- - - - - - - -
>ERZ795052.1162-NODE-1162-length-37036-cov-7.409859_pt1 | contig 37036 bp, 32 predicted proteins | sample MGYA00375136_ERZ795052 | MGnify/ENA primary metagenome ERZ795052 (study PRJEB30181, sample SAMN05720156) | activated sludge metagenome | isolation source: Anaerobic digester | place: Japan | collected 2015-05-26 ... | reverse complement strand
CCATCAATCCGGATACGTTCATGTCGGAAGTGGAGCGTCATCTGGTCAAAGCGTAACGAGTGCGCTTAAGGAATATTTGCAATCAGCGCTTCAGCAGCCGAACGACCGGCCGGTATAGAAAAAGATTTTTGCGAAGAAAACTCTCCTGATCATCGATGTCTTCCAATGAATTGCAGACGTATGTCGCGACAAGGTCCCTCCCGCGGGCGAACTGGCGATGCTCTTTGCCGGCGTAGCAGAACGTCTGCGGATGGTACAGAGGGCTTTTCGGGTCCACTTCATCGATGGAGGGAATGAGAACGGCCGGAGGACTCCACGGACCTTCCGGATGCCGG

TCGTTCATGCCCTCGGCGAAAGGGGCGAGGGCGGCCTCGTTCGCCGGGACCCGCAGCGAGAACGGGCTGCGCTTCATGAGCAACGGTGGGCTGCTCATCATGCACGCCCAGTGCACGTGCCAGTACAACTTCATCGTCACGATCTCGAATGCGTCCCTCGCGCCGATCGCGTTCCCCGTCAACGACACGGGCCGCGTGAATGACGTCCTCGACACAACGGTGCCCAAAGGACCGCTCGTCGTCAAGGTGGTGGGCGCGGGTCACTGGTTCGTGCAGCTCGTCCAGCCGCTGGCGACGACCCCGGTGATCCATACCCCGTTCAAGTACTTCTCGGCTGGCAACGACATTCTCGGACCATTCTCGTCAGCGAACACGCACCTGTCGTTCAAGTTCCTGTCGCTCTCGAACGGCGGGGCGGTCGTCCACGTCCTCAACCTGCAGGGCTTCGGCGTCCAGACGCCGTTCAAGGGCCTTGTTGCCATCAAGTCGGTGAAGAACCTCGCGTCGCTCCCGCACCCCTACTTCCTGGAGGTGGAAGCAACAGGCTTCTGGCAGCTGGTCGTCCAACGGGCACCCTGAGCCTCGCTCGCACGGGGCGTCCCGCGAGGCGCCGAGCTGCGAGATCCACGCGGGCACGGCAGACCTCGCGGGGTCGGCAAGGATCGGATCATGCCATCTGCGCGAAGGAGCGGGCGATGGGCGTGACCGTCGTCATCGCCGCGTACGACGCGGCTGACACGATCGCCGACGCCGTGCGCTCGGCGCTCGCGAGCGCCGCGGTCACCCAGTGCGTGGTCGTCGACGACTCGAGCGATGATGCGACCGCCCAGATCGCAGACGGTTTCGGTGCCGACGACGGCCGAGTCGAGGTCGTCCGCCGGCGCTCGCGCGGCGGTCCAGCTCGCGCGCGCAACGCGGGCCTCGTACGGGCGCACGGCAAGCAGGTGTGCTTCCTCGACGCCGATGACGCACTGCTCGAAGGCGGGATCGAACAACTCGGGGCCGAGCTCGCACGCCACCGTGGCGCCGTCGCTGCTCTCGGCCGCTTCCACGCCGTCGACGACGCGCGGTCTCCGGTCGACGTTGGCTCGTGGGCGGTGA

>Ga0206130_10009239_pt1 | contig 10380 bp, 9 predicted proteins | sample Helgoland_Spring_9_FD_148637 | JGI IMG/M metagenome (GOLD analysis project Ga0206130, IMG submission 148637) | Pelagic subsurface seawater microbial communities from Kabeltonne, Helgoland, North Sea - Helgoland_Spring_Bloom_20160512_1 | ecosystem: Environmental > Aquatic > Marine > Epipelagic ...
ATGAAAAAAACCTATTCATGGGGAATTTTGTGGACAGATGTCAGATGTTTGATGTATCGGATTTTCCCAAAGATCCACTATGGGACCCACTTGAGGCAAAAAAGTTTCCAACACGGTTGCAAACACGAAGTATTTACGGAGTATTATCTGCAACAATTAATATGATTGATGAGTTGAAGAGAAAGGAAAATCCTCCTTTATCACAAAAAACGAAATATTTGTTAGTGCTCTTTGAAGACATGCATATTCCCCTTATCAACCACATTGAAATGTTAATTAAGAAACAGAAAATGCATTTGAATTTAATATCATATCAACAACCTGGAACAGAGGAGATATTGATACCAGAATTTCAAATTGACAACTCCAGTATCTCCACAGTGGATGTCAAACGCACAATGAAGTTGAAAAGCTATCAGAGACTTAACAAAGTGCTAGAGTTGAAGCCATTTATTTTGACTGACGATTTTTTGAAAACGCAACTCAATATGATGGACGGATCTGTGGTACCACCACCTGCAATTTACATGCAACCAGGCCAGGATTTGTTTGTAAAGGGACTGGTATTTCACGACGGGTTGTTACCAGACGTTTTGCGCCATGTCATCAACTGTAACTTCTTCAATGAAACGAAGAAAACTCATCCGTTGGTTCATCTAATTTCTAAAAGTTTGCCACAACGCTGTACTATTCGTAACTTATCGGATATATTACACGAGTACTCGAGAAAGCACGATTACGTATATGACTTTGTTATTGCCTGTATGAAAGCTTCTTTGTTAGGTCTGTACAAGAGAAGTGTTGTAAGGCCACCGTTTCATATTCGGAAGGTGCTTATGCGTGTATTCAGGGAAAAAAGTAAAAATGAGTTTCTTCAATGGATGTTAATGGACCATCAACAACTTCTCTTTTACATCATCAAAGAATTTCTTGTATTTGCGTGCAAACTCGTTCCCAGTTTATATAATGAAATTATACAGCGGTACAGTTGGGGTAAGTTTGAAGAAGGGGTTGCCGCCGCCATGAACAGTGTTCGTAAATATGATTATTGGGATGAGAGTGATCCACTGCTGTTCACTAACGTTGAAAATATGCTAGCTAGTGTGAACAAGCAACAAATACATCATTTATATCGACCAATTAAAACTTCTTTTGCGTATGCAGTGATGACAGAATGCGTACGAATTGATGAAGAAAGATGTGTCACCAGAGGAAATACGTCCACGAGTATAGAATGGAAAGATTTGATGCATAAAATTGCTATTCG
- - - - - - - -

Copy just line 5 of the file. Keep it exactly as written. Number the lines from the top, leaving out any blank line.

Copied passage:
ATGAAAAAAACCTATTCATGGGGAATTTTGTGGACAGATGTCAGATGTTTGATGTATCGGATTTTCCCAAAGATCCACTATGGGACCCACTTGAGGCAAAAAAGTTTCCAACACGGTTGCAAACACGAAGTATTTACGGAGTATTATCTGCAACAATTAATATGATTGATGAGTTGAAGAGAAAGGAAAATCCTCCTTTATCACAAAAAACGAAATATTTGTTAGTGCTCTTTGAAGACATGCATATTCCCCTTATCAACCACATTGAAATGTTAATTAAGAAACAGAAAATGCATTTGAATTTAATATCATATCAACAACCTGGAACAGAGGAGATATTGATACCAGAATTTCAAATTGACAACTCCAGTATCTCCACAGTGGATGTCAAACGCACAATGAAGTTGAAAAGCTATCAGAGACTTAACAAAGTGCTAGAGTTGAAGCCATTTATTTTGACTGACGATTTTTTGAAAACGCAACTCAATATGATGGACGGATCTGTGGTACCACCACCTGCAATTTACATGCAACCAGGCCAGGATTTGTTTGTAAAGGGACTGGTATTTCACGACGGGTTGTTACCAGACGTTTTGCGCCATGTCATCAACTGTAACTTCTTCAATGAAACGAAGAAAACTCATCCGTTGGTTCATCTAATTTCTAAAAGTTTGCCACAACGCTGTACTATTCGTAACTTATCGGATATATTACACGAGTACTCGAGAAAGCACGATTACGTATATGACTTTGTTATTGCCTGTATGAAAGCTTCTTTGTTAGGTCTGTACAAGAGAAGTGTTGTAAGGCCACCGTTTCATATTCGGAAGGTGCTTATGCGTGTATTCAGGGAAAAAAGTAAAAATGAGTTTCTTCAATGGATGTTAATGGACCATCAACAACTTCTCTTTTACATCATCAAAGAATTTCTTGTATTTGCGTGCAAACTCGTTCCCAGTTTATATAATGAAATTATACAGCGGTACAGTTGGGGTAAGTTTGAAGAAGGGGTTGCCGCCGCCATGAACAGTGTTCGTAAATATGATTATTGGGATGAGAGTGATCCACTGCTGTTCACTAACGTTGAAAATATGCTAGCTAGTGTGAACAAGCAACAAATACATCATTTATATCGACCAATTAAAACTTCTTTTGCGTATGCAGTGATGACAGAATGCGTACGAATTGATGAAGAAAGATGTGTCACCAGAGGAAATACGTCCACGAGTATAGAATGGAAAGATTTGATGCATAAAATTGCTATTCG